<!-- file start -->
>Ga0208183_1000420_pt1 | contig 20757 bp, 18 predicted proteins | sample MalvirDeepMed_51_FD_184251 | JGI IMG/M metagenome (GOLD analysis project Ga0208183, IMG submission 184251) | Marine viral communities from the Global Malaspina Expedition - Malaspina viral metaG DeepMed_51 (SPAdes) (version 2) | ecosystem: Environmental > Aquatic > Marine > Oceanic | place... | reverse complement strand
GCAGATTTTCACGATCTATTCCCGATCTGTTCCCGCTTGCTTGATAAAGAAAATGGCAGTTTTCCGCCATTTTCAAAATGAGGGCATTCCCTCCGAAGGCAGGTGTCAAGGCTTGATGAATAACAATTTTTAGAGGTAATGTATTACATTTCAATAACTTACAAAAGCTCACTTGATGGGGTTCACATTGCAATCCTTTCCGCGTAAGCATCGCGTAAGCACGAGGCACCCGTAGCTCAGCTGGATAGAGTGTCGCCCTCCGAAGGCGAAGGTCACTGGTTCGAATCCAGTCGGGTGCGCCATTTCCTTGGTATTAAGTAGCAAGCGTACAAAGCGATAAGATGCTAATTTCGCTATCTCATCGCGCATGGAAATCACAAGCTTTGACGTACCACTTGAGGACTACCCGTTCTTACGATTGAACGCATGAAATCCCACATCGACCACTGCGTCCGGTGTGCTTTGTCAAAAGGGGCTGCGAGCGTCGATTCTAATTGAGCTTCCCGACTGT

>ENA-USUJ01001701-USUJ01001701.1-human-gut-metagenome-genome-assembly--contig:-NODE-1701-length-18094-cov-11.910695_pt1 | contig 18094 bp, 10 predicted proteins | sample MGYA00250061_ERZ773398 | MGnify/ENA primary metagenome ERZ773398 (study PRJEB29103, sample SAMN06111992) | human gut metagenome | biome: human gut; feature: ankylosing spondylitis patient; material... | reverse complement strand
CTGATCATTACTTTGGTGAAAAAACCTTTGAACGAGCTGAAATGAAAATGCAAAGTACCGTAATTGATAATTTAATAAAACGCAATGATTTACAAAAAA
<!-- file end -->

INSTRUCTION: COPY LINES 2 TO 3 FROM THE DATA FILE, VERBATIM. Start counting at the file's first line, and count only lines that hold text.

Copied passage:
GCAGATTTTCACGATCTATTCCCGATCTGTTCCCGCTTGCTTGATAAAGAAAATGGCAGTTTTCCGCCATTTTCAAAATGAGGGCATTCCCTCCGAAGGCAGGTGTCAAGGCTTGATGAATAACAATTTTTAGAGGTAATGTATTACATTTCAATAACTTACAAAAGCTCACTTGATGGGGTTCACATTGCAATCCTTTCCGCGTAAGCATCGCGTAAGCACGAGGCACCCGTAGCTCAGCTGGATAGAGTGTCGCCCTCCGAAGGCGAAGGTCACTGGTTCGAATCCAGTCGGGTGCGCCATTTCCTTGGTATTAAGTAGCAAGCGTACAAAGCGATAAGATGCTAATTTCGCTATCTCATCGCGCATGGAAATCACAAGCTTTGACGTACCACTTGAGGACTACCCGTTCTTACGATTGAACGCATGAAATCCCACATCGACCACTGCGTCCGGTGTGCTTTGTCAAAAGGGGCTGCGAGCGTCGATTCTAATTGAGCTTCCCGACTGT

>ENA-USUJ01001701-USUJ01001701.1-human-gut-metagenome-genome-assembly--contig:-NODE-1701-length-18094-cov-11.910695_pt1 | contig 18094 bp, 10 predicted proteins | sample MGYA00250061_ERZ773398 | MGnify/ENA primary metagenome ERZ773398 (study PRJEB29103, sample SAMN06111992) | human gut metagenome | biome: human gut; feature: ankylosing spondylitis patient; material... | reverse complement strand